The Biscuit: The History of a Very British Indulgence by Lizzie Collingham

When India’s prime minister, Narendra Modi, declared a last-minute lockdown in March, most of the country’s workers found themselves stranded in cities without food or shelter. With buses and trains all shut down, they were forced to walk home to their villages hundreds of miles away in the heat. For days and weeks they trekked with scarcely anything to eat. Many survived on just water and biscuits.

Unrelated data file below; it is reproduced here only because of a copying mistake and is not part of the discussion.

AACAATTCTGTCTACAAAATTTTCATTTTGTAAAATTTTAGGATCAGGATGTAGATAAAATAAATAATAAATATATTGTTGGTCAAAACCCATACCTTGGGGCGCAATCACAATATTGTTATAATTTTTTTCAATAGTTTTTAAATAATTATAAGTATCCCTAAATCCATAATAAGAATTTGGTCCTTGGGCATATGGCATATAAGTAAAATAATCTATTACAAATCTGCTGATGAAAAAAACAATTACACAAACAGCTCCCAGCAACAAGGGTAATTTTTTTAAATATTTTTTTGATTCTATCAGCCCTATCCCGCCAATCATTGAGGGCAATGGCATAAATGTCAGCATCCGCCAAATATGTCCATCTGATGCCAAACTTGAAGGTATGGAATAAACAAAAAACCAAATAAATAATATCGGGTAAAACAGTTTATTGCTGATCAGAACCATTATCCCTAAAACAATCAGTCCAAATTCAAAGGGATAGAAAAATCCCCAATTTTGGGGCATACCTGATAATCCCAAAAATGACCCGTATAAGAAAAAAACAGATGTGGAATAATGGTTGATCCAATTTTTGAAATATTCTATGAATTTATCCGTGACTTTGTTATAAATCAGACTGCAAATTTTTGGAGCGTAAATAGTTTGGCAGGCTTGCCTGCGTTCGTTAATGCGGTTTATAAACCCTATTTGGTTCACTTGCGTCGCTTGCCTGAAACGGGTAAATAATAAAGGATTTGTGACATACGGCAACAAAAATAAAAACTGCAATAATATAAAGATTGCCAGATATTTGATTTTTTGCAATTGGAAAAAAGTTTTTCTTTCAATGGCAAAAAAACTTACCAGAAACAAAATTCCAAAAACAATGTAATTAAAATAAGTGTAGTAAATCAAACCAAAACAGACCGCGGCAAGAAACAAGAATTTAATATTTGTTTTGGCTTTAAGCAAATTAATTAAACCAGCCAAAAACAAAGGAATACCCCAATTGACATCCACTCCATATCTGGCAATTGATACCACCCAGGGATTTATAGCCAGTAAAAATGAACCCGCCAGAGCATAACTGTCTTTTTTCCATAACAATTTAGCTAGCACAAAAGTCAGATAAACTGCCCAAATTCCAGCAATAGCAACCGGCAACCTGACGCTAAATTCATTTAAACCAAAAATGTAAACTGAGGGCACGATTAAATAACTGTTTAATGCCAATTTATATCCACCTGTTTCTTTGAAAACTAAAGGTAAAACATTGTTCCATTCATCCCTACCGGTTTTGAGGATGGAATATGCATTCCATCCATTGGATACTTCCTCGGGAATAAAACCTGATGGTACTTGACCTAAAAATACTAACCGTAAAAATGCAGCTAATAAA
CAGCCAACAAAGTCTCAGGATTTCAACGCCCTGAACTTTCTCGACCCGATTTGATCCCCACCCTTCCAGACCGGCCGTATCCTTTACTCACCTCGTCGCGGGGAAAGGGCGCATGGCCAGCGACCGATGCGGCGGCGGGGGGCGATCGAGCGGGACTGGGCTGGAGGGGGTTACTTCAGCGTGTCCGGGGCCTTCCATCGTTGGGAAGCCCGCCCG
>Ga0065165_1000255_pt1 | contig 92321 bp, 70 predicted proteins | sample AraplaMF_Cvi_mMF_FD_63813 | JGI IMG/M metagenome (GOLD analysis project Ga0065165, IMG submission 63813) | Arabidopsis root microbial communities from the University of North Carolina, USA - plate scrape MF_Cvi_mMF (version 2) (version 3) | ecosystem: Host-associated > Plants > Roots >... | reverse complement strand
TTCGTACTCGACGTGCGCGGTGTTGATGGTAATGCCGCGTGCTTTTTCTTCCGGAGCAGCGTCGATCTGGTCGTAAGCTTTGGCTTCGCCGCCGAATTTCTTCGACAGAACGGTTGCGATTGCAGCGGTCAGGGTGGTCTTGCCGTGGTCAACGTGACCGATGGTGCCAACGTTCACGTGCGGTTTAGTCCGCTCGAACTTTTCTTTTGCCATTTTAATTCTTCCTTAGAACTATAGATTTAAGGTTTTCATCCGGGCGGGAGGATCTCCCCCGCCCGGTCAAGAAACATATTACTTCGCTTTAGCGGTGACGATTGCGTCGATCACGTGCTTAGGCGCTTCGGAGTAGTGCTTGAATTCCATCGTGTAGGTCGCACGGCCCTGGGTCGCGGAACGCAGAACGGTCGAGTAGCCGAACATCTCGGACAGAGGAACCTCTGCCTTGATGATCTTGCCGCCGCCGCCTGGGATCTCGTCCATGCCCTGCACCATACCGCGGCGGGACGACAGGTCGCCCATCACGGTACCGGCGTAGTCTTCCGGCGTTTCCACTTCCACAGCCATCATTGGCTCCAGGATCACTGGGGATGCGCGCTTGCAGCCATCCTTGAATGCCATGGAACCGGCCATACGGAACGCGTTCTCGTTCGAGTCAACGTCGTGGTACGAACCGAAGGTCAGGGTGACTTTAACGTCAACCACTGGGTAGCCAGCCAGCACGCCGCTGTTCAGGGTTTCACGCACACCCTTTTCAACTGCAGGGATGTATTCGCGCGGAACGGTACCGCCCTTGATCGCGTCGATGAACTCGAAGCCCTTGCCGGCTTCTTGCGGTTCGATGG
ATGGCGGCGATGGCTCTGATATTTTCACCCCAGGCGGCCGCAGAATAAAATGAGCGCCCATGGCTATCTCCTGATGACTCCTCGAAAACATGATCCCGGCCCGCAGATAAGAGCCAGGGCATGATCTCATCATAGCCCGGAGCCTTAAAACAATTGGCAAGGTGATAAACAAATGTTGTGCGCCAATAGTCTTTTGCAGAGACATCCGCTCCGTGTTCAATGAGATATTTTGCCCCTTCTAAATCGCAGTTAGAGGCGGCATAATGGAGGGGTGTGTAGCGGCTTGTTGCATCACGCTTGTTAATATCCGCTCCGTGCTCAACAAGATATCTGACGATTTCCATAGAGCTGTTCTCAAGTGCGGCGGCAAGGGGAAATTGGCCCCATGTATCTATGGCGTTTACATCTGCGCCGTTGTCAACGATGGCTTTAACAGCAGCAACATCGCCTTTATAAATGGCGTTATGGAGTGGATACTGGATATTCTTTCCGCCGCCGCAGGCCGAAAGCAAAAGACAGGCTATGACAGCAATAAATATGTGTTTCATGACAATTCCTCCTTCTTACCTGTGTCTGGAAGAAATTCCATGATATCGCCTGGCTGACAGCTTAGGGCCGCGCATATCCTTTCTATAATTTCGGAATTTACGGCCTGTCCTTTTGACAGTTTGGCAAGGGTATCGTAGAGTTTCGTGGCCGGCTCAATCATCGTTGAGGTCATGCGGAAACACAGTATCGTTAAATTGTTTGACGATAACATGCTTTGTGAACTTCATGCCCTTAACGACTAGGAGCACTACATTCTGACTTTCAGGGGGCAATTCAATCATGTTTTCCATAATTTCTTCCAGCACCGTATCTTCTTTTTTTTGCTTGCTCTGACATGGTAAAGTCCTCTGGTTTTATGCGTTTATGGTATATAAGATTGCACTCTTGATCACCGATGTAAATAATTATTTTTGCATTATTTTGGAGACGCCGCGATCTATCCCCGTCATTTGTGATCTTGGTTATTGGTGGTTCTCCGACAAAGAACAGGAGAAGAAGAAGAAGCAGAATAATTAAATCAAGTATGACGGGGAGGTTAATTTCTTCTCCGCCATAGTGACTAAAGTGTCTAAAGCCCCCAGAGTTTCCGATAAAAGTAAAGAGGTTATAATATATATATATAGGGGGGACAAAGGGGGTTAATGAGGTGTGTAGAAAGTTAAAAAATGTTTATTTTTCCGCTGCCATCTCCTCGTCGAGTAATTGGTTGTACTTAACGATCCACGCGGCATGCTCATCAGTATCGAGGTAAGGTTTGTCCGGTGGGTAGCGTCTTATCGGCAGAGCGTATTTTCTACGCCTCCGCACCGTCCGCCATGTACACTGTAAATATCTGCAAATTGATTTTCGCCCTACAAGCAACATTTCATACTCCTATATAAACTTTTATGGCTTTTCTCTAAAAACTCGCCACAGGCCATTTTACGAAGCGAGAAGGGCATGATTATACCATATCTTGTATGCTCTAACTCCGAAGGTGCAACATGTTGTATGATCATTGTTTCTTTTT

The earliest biscuits were hard bread rusks, baked twice to make them last longer. The ancient Greeks and Romans soaked these rusks in water and dipped them into soups and vegetable stews. Muslim confectioners were the first to add sugar to the dough and transform a main-course item into an indulgence. During the Renaissance, egg-leavened biscuits were consumed as both appetizers and desserts. Bartolomeo Platina, perhaps the West’s first food historian, recommended them for allaying “whatever discomforts there are.”